One of the methods used by BNP Paribas to help the government of Sudan send and receive billions of dollars worth of oil-related payments is of growing to concern to the U.S. Justice Department, and U.S. banks should consider acting to avoid unwitting involvement in such transactions, sources familiar with the matter said.
Records in BNP’s nearly $9 billion settlement with U.S. authorities on Monday indicate that a compliance officer at the bank had warned in 2005 that the method it was using improperly circumvented U.S. sanctions.
BNP is one of a half-dozen European banks to be penalized for “stripping” information about U.S.-sanctioned parties from international wire payment messages so that U.S. dollar-denominated transactions could pass through Manhattan banks without being snared by automated filters.
However, BNP also relied on a more complex tactic to pump Sudan’s prohibited transactions through the U.S. financial system, according to a statement of facts filed in federal court as part of the French banking giant’s guilty plea to conspiring to violate the International Emergency Economic Powers Act and the Trading with the Enemy Act.
BNP routed some illegal payments through unaffiliated third-party financial institutions – known in the court document as “satellite banks” — to hide not only the involvement of the sanctioned entities but also BNP’s role, the court document states.
When transferring funds out of Sudan, Sudanese banks, including those controlled by the government, funneled money into accounts BNP controlled at satellite banks. Those banks in turn would transfer the money to the Sudanese bank’s intended beneficiary through a U.S. bank, without mentioning the involvement of BNP or the Sudanese banks, the court document states. A similar process worked in reverse when the Sudanese banks wanted to receive U.S. dollar payments.
In some cases, BNP employees worked with the satellite banks to ensure that dollar-clearing transactions were delayed by a day or two after the funds arrived in BNP’s correspondent accounts to create a time gap that would “artificially delink” the connected transactions, the document states.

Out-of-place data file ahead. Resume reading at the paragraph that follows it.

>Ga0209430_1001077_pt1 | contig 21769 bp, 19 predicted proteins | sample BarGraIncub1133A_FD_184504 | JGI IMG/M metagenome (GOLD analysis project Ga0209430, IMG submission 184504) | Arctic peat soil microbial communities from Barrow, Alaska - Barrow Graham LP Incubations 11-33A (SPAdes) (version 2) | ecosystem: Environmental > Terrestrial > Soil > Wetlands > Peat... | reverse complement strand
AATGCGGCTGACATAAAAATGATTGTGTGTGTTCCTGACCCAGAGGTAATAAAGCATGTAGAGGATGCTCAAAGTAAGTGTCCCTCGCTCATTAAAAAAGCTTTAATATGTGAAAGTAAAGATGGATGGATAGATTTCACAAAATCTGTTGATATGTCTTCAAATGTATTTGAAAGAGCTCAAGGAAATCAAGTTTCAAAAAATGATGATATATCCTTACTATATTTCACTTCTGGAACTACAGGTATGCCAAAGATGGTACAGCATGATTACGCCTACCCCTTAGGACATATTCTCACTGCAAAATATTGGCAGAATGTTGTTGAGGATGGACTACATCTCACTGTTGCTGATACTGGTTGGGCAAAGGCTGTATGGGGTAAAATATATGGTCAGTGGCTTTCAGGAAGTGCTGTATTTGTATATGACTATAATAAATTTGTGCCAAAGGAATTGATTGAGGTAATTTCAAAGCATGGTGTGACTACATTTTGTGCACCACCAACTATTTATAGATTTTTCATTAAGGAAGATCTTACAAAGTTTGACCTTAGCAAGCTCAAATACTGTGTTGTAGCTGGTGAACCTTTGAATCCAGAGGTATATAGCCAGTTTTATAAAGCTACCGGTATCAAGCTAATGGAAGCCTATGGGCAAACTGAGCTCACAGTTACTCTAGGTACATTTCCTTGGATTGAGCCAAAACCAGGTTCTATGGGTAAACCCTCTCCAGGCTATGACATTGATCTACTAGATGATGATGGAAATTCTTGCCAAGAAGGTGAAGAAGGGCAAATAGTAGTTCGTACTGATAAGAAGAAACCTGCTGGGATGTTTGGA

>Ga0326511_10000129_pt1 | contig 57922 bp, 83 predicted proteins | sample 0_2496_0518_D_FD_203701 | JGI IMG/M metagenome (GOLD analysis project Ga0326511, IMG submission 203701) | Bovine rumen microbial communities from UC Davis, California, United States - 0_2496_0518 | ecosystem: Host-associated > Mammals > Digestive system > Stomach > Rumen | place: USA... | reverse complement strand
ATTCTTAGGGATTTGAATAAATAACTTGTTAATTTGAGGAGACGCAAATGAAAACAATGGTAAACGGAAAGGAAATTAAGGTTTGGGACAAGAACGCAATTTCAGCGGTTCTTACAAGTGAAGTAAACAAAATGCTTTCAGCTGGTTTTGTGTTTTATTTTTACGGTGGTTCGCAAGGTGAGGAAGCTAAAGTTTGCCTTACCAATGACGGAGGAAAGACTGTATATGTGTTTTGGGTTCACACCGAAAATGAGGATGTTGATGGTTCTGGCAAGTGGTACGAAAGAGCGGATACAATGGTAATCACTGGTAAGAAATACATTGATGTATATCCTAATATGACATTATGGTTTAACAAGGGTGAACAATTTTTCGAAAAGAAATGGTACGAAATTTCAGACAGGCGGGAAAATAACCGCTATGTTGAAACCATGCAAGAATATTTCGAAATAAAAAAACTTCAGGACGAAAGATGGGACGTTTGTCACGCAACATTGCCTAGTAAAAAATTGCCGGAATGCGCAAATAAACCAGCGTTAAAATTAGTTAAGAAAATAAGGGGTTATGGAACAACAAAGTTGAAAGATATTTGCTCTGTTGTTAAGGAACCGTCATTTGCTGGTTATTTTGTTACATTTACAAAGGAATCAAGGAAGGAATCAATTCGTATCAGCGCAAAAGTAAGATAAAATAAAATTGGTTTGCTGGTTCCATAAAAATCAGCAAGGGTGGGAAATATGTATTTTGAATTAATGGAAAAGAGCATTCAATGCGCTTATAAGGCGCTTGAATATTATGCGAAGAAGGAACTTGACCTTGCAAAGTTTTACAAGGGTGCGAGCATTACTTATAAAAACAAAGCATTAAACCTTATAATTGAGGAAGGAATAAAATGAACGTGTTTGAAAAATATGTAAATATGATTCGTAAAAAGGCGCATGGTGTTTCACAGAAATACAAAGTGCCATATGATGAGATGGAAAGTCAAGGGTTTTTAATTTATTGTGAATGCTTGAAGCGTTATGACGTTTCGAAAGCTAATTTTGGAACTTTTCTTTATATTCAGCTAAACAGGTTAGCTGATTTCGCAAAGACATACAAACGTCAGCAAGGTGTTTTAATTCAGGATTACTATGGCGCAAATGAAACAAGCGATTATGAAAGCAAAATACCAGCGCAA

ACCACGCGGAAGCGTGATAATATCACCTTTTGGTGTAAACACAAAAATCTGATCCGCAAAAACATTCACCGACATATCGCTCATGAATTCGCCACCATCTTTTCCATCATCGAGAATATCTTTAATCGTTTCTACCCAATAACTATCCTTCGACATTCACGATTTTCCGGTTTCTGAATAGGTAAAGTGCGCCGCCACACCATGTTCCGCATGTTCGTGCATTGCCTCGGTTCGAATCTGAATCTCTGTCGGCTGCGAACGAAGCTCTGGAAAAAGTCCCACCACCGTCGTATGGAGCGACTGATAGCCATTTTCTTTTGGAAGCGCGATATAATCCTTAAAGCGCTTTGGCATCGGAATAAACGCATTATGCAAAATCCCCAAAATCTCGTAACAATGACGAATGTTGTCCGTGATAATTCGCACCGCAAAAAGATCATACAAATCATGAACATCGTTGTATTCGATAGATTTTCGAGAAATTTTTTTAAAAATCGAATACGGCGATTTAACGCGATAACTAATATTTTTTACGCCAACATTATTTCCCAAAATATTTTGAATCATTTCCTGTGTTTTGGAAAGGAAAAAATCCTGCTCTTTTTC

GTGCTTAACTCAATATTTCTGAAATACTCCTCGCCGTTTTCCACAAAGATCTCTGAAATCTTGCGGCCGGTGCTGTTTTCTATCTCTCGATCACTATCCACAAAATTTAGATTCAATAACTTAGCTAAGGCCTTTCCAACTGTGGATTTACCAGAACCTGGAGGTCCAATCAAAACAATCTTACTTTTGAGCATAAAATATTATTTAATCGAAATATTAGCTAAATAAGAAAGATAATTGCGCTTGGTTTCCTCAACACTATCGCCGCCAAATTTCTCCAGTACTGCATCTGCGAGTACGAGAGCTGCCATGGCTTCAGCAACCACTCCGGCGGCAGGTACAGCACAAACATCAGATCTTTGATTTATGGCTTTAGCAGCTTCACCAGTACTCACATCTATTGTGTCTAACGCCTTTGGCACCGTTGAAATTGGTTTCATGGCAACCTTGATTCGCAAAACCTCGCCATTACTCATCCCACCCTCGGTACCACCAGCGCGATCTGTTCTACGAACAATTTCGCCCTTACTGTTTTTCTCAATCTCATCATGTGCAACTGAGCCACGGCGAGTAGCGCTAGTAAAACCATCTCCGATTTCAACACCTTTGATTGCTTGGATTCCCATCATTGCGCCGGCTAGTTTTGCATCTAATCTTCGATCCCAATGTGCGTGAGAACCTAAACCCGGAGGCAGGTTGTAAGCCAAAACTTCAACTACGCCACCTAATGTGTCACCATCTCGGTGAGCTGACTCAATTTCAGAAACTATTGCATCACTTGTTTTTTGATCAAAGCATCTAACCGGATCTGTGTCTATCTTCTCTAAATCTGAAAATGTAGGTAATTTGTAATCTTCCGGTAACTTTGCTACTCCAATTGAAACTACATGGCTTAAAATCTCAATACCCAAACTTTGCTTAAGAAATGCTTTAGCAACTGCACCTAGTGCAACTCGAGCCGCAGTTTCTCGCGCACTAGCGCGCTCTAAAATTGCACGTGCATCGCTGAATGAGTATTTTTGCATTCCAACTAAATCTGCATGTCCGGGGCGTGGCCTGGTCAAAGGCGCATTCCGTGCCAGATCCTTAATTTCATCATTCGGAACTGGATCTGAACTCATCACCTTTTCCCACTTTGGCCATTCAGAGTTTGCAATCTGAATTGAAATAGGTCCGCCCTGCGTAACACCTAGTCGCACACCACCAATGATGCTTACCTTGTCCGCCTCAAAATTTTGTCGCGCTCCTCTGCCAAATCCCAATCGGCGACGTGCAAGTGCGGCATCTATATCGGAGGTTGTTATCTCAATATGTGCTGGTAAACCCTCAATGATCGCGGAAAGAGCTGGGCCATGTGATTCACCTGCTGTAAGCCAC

These satellite bank schemes allowed BNP to process “thousands of U.S. dollar transactions, worth billions of dollars in total, for Sudanese sanctioned entities without having the transactions identified and blocked in the United States,” the statement of facts states.
In 2005 a senior compliance officer at the bank warned its Geneva subsidiary that the satellite bank system was being used to evade U.S. sanctions, according to a statement issued by the Justice Department on Monday when announcing the nearly $9 billion settlement with BNP.
“As I understand it, we have a number of Arab Banks (nine identified) on our books that only carry out clearing transactions for Sudanese banks in dollars… This practice effectively means that we are circumventing the U.S. embargo on transactions in USD by Sudan,” the DoJ statement quoted the compliance officer as having said in an email message.
‘Nested’ accounts problematic
Because BNP gained access to the U.S. financial system by operating through satellite banks with U.S. correspondent accounts, BNP had what U.S. officials commonly refer to as “nested” accounts. Because the satellite banks with U.S. correspondent accounts acted as middlemen, the U.S. banks were unaware of BNP’s role, which effectively had anonymous access to the U.S. financial system.
A law enforcement official involved in the BNP case who spoke on condition of anonymity said that due to high-profile enforcement efforts underway for nearly a decade it is unlikely that foreign banks are still “stripping” wire transfer payment messages before sending them to New York to help sanctioned parties access the U.S. financial system.
However, he added that some foreign banks likely are still seeking out and misusing nested accounts to process prohibited transactions due to the relative anonymity such relationships provide.
This could be a problem for U.S. banks that fail to uncover nested accounts within their correspondent banking portfolios and thereby allow prohibited transactions to flow through the U.S. financial system, the source said.
And it can be difficult to detect illicit nested activity, an anti-money laundering professional with years of experience doing such work said. A bank’s best hope of uncovering such misuse of a correspondent account lies in top-notch transaction monitoring systems, said the source, who asked not to be named due to current consulting work.
Even after a suspect wire has been flagged, a skilled analyst must “look deep, take a suspicious wire apart and examine all fields,” often scrubbing as many as ten pages of data for anomalies suggesting clandestine nesting activity, the source said.
The source added that nested transactions can generally be detected only after the fact, and the best a U.S. bank can do is report the activity to the Treasury Department, take it up with the foreign correspondent granting access to a third-party bank, and “hope that it doesn’t happen again.”
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